The Baltic Dry Index (BDI) rose to fame in the mid-2000s as a leading indicator of the global economy. If the BDI went up, industrial production was set to increase; if it went down, vice versa.
The BDI lost its luster as a macro bellwether during the decade after the financial crisis, as the index became overwhelmingly driven by shipping oversupply, not cargo demand.
Is it time once again to view the BDI as a signal of global industrial demand? If so, it’s looking scary.
Capesize rates crash
There was a glimmer of hope for dry bulk in April. After an epically terrible first quarter, rates took an upward turn. They’re now headed sharply back down yet again.
The BDI fell 8% on Monday, to 474 points. This marks a 37% plunge since April 20. The all-time low, 291 points, was in February 2016. A more recent low of 411 was hit on Feb. 10, driven by iron ore export woes in Brazil.
Rates for Capesizes (bulkers with capacity of around 180,000 deadweight tons or DWT) collapsed on Monday, falling 21% in a single trading session, to $3,842 per day, according to the Baltic Exchange’s 5TC index of time-charter equivalent (TCE) rates. Selling accelerated on Tuesday, with the 5TC shedding a further 25%, to $2,893 per day — marking the fastest two-day plunge in at least a half-decade.
“Looking at history, dry bulk rates have never been lower for this time of year,” said Breakwave Advisors, the developer of the Breakwave Dry Bulk Shipping ETF (NYSE: BDRY).
The May-June Capesize futures contract fell 12%, to $5,200 per day on Monday, while the Capesize third-quarter futures contract closed down 4% to $9,700 per day. The latter contract was priced at over $13,300 per day as recently as the second half of April.
A broker report from Braemar Atlantic Securities described Monday’s Capesize action as “breathless” as traders “wiped out yet another good chunk of what little value remains on the curve.”
Referring to the bank holiday Friday in the U.K., a broker report from BRS said, “One would think that a long weekend would have made Cape traders more relaxed, philosophical, more open to discussions of a brighter future? No. Prompt months saw heavy selling. … Capes [are] really struggling to find a floor.”
Rates for Panamaxes (65,000-90,000 DWT) did not suffer the same fall but are nonetheless down significantly over recent weeks. Since April 17, the Baltic Exchange’s Panamax 4TC index is down 33% to $4,587 per day.
Public dry bulk owners
Buyers of shares in tanker companies hope that currently very high earnings will propel equity values upward. Buyers of shares in dry bulk companies know full well that current earnings are atrocious; they’re betting on a second-half rate rebound. Shares of both tanker and dry bulk companies are falling.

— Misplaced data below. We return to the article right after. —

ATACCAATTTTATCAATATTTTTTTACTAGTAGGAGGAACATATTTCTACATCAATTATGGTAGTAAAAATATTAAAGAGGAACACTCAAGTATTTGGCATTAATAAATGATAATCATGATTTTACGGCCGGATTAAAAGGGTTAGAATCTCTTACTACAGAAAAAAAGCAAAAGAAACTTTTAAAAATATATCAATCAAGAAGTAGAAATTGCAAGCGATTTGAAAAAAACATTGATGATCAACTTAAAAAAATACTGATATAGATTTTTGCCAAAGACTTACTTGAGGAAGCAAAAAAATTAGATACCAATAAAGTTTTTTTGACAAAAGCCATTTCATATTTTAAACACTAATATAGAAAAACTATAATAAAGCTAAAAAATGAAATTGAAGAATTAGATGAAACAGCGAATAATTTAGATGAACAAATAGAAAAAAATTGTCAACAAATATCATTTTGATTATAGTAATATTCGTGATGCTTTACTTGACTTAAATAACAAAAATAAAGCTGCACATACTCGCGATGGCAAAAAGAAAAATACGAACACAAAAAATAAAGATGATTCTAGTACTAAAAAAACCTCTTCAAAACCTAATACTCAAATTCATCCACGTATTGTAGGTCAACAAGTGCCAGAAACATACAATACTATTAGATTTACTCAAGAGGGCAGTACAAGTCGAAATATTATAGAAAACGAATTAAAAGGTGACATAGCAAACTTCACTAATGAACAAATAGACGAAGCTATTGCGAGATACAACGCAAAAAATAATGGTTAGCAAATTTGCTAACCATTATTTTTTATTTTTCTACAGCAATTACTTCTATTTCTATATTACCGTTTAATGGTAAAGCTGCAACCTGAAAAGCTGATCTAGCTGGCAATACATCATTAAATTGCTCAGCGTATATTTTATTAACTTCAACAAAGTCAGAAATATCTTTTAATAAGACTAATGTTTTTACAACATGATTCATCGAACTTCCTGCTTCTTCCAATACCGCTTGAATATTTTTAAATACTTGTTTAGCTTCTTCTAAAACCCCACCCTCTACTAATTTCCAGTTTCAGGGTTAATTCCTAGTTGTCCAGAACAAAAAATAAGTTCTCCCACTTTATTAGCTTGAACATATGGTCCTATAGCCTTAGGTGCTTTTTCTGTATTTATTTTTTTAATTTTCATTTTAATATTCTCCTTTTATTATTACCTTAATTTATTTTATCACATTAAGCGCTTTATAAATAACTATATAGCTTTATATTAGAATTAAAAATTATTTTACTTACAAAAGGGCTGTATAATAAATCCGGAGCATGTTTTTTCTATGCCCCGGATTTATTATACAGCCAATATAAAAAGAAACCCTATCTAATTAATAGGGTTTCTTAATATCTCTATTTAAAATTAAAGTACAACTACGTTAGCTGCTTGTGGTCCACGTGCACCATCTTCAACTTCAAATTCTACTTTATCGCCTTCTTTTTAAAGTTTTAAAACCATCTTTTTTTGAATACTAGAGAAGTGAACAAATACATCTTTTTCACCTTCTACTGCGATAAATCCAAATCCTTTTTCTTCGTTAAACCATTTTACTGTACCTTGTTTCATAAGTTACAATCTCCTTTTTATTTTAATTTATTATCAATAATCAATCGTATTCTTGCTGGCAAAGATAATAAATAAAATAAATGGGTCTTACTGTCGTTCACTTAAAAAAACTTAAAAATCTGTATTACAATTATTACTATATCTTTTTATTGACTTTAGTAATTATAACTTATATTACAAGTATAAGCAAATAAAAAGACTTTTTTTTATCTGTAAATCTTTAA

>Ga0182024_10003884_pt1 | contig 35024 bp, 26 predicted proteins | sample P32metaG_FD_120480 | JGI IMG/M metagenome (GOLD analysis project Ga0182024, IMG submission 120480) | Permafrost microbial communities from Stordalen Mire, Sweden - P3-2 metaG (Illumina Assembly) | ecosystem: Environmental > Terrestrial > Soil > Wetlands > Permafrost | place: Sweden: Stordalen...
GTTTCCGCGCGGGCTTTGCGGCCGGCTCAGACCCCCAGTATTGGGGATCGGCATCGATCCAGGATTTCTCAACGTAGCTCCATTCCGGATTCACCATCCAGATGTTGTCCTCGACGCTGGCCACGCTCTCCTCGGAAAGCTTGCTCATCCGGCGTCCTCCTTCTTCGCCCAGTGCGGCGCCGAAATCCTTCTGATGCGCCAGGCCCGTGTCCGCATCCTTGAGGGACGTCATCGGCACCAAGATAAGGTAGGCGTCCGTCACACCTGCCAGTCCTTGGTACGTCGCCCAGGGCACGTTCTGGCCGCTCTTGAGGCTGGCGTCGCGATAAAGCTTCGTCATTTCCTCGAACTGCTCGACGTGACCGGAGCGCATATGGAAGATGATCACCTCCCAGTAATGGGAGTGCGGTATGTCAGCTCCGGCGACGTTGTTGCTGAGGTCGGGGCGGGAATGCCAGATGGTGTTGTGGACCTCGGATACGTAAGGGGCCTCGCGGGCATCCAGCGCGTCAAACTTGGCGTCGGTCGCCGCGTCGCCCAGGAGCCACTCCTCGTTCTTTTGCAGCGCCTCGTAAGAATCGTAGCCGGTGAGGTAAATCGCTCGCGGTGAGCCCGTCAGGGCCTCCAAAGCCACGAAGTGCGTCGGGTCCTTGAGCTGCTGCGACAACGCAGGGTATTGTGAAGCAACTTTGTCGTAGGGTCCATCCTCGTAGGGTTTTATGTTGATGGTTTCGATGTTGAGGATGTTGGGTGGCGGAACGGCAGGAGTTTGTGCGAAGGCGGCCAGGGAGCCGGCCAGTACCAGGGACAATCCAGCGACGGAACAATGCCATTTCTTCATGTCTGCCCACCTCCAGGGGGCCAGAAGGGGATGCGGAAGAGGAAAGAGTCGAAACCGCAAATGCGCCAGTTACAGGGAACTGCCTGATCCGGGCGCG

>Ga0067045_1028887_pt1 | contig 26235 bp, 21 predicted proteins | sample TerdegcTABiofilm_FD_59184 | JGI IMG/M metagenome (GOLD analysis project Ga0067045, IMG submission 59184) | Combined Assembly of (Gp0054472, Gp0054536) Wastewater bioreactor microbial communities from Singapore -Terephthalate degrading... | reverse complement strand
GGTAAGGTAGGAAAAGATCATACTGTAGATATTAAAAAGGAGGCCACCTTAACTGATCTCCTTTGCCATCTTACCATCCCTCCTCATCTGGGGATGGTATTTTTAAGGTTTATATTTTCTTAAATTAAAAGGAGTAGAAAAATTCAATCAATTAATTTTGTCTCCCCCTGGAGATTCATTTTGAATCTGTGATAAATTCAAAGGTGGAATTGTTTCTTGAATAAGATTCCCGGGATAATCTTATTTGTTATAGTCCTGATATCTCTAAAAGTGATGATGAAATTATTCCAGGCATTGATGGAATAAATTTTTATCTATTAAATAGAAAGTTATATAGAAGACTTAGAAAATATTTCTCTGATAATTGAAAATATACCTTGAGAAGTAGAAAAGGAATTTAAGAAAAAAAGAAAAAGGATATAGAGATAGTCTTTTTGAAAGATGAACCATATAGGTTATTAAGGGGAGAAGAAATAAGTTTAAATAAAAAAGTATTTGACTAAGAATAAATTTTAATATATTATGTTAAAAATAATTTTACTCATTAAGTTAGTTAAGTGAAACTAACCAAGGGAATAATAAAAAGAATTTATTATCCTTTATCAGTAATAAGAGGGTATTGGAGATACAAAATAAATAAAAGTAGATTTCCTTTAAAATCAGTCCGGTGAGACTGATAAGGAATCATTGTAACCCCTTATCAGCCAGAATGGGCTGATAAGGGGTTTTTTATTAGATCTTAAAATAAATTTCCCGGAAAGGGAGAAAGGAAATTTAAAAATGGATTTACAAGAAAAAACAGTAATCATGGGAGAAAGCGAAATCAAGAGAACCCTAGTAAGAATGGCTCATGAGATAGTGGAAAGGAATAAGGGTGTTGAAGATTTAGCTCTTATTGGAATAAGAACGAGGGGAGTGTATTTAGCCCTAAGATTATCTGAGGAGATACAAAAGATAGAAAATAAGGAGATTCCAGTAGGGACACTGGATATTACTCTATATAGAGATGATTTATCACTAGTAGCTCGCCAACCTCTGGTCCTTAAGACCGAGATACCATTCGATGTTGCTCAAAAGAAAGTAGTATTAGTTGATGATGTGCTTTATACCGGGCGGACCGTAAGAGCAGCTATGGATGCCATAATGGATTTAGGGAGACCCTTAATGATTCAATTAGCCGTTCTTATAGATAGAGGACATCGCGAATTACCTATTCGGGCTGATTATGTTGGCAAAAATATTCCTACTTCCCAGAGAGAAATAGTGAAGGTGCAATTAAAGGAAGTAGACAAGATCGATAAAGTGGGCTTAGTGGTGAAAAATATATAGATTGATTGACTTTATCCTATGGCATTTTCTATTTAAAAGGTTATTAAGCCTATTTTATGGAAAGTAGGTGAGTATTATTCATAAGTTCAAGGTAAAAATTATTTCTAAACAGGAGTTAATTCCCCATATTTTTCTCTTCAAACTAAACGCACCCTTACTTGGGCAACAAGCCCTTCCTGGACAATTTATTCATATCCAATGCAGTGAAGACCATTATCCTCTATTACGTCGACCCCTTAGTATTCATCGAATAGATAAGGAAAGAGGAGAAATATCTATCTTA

The stock price of Scorpio Bulkers (NYSE: SALT) sank 14% on Monday, although in this company’s case, the decline is probably less a reflection on rates than on the company’s earnings miss and its decision to sell $43 million worth of stock it owned in sister company Scorpio Tankers (NYSE: STNG).
Scorpio Bulkers — which owns a fleet of Ultramaxes (60,000-65,000 DWT) and Kamsarmaxes (82,000-83,000 DWT) — reported a net loss of $124.7 million for the first quarter of 2020 versus a net loss of $3.5 million in the same period last year. Excluding noncash items and write-downs, the adjusted net loss of $2.77 per share was worse than the loss of $2.22 per share expected by analysts.
Jefferies analyst Randy Giveans wrote in a research note on Scorpio Bulkers’ results that “dry bulk demand [is being] severely impacted by COVID-19.” He said the pandemic “has caused global economic activity to slow, especially in those countries with restrictive or extensive lockdowns.”
Eagle Bulk CEO Gary Vogel said that “COVID-19 has led to a massive disruption in global trade and cargo flows.” He pointed to lockdown-reduced coal demand for power generation in India, the world’s second-largest coal importer, as well as restrictions on ports and internal transportation, and on the supply side in countries such as South Africa.
According to Genco CEO John Wobensmith, “We really need to see India open back up again on the coal import side. We need to see Colombia really gear up on the coal mining side. In general, we need to see economies start to get back on track in the medium term and then we should see a lift in rates.”
At the closing bell on Monday, the stock of Eagle Bulk had fallen by 8% and shares of Genco were down 9%. Click for more FreightWaves/American Shipper articles by Greg Miller